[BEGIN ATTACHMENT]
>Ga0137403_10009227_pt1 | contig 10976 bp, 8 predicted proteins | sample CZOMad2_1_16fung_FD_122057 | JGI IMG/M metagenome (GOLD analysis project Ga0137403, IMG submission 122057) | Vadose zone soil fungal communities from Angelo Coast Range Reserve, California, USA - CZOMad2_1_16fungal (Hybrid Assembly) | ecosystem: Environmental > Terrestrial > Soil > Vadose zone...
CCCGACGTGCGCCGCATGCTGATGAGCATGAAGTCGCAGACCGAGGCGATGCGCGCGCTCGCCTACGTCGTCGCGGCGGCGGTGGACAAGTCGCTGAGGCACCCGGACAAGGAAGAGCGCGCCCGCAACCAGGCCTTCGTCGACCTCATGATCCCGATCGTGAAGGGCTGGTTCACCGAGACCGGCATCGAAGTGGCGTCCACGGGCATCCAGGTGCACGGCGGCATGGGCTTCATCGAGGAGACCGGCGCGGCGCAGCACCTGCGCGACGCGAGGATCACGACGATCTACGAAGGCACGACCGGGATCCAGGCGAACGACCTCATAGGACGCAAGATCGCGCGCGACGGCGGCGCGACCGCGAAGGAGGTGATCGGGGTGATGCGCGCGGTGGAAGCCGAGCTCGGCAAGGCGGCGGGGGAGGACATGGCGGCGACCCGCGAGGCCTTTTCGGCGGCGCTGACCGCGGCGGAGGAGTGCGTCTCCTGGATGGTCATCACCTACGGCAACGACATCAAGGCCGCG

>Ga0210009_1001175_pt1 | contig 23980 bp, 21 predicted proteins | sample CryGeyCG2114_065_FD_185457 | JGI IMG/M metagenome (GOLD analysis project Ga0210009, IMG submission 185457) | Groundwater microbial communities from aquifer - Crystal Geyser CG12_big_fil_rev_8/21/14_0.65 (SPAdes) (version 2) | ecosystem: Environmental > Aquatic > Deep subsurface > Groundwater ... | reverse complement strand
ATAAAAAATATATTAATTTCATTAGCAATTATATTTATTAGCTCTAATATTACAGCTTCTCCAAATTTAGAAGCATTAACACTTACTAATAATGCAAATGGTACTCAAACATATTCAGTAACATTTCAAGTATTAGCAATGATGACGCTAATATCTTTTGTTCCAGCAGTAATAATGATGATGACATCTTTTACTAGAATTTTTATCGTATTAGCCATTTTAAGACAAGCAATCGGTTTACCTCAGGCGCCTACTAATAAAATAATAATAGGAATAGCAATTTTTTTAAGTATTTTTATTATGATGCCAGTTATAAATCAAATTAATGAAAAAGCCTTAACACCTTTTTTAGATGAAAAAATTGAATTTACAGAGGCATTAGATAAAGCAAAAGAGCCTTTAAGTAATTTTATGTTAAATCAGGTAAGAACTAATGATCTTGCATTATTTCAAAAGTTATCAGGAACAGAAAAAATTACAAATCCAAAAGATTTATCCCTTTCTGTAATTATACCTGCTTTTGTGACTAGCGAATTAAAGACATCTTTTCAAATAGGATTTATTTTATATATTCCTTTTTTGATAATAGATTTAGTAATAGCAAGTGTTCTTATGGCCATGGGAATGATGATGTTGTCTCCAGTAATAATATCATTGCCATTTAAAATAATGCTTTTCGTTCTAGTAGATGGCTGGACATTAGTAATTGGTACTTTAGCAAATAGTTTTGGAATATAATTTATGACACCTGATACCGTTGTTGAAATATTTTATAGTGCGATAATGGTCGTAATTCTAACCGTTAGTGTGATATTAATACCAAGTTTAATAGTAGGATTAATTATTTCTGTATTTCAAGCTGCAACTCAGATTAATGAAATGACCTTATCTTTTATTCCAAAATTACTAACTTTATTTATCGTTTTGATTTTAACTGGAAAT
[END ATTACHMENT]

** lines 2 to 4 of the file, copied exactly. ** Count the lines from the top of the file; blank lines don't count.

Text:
CCCGACGTGCGCCGCATGCTGATGAGCATGAAGTCGCAGACCGAGGCGATGCGCGCGCTCGCCTACGTCGTCGCGGCGGCGGTGGACAAGTCGCTGAGGCACCCGGACAAGGAAGAGCGCGCCCGCAACCAGGCCTTCGTCGACCTCATGATCCCGATCGTGAAGGGCTGGTTCACCGAGACCGGCATCGAAGTGGCGTCCACGGGCATCCAGGTGCACGGCGGCATGGGCTTCATCGAGGAGACCGGCGCGGCGCAGCACCTGCGCGACGCGAGGATCACGACGATCTACGAAGGCACGACCGGGATCCAGGCGAACGACCTCATAGGACGCAAGATCGCGCGCGACGGCGGCGCGACCGCGAAGGAGGTGATCGGGGTGATGCGCGCGGTGGAAGCCGAGCTCGGCAAGGCGGCGGGGGAGGACATGGCGGCGACCCGCGAGGCCTTTTCGGCGGCGCTGACCGCGGCGGAGGAGTGCGTCTCCTGGATGGTCATCACCTACGGCAACGACATCAAGGCCGCG

>Ga0210009_1001175_pt1 | contig 23980 bp, 21 predicted proteins | sample CryGeyCG2114_065_FD_185457 | JGI IMG/M metagenome (GOLD analysis project Ga0210009, IMG submission 185457) | Groundwater microbial communities from aquifer - Crystal Geyser CG12_big_fil_rev_8/21/14_0.65 (SPAdes) (version 2) | ecosystem: Environmental > Aquatic > Deep subsurface > Groundwater ... | reverse complement strand
ATAAAAAATATATTAATTTCATTAGCAATTATATTTATTAGCTCTAATATTACAGCTTCTCCAAATTTAGAAGCATTAACACTTACTAATAATGCAAATGGTACTCAAACATATTCAGTAACATTTCAAGTATTAGCAATGATGACGCTAATATCTTTTGTTCCAGCAGTAATAATGATGATGACATCTTTTACTAGAATTTTTATCGTATTAGCCATTTTAAGACAAGCAATCGGTTTACCTCAGGCGCCTACTAATAAAATAATAATAGGAATAGCAATTTTTTTAAGTATTTTTATTATGATGCCAGTTATAAATCAAATTAATGAAAAAGCCTTAACACCTTTTTTAGATGAAAAAATTGAATTTACAGAGGCATTAGATAAAGCAAAAGAGCCTTTAAGTAATTTTATGTTAAATCAGGTAAGAACTAATGATCTTGCATTATTTCAAAAGTTATCAGGAACAGAAAAAATTACAAATCCAAAAGATTTATCCCTTTCTGTAATTATACCTGCTTTTGTGACTAGCGAATTAAAGACATCTTTTCAAATAGGATTTATTTTATATATTCCTTTTTTGATAATAGATTTAGTAATAGCAAGTGTTCTTATGGCCATGGGAATGATGATGTTGTCTCCAGTAATAATATCATTGCCATTTAAAATAATGCTTTTCGTTCTAGTAGATGGCTGGACATTAGTAATTGGTACTTTAGCAAATAGTTTTGGAATATAATTTATGACACCTGATACCGTTGTTGAAATATTTTATAGTGCGATAATGGTCGTAATTCTAACCGTTAGTGTGATATTAATACCAAGTTTAATAGTAGGATTAATTATTTCTGTATTTCAAGCTGCAACTCAGATTAATGAAATGACCTTATCTTTTATTCCAAAATTACTAACTTTATTTATCGTTTTGATTTTAACTGGAAAT